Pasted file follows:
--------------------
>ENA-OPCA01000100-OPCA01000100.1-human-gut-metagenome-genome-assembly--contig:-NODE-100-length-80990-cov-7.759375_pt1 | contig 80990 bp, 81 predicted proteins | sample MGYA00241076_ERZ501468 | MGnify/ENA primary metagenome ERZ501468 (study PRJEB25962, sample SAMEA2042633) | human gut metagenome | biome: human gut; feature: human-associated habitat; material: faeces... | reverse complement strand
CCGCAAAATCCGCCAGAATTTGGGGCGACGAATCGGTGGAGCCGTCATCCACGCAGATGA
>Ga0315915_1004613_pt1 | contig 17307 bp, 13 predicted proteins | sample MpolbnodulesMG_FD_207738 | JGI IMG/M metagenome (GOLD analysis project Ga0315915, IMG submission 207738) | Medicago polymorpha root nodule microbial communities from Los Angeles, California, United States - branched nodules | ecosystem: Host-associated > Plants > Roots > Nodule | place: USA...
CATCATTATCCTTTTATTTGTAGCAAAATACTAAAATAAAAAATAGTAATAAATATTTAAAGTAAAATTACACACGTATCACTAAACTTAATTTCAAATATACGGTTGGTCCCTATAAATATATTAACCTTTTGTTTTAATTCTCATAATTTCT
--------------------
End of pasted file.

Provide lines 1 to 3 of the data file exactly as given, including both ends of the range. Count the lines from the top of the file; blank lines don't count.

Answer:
>ENA-OPCA01000100-OPCA01000100.1-human-gut-metagenome-genome-assembly--contig:-NODE-100-length-80990-cov-7.759375_pt1 | contig 80990 bp, 81 predicted proteins | sample MGYA00241076_ERZ501468 | MGnify/ENA primary metagenome ERZ501468 (study PRJEB25962, sample SAMEA2042633) | human gut metagenome | biome: human gut; feature: human-associated habitat; material: faeces... | reverse complement strand
CCGCAAAATCCGCCAGAATTTGGGGCGACGAATCGGTGGAGCCGTCATCCACGCAGATGA
>Ga0315915_1004613_pt1 | contig 17307 bp, 13 predicted proteins | sample MpolbnodulesMG_FD_207738 | JGI IMG/M metagenome (GOLD analysis project Ga0315915, IMG submission 207738) | Medicago polymorpha root nodule microbial communities from Los Angeles, California, United States - branched nodules | ecosystem: Host-associated > Plants > Roots > Nodule | place: USA...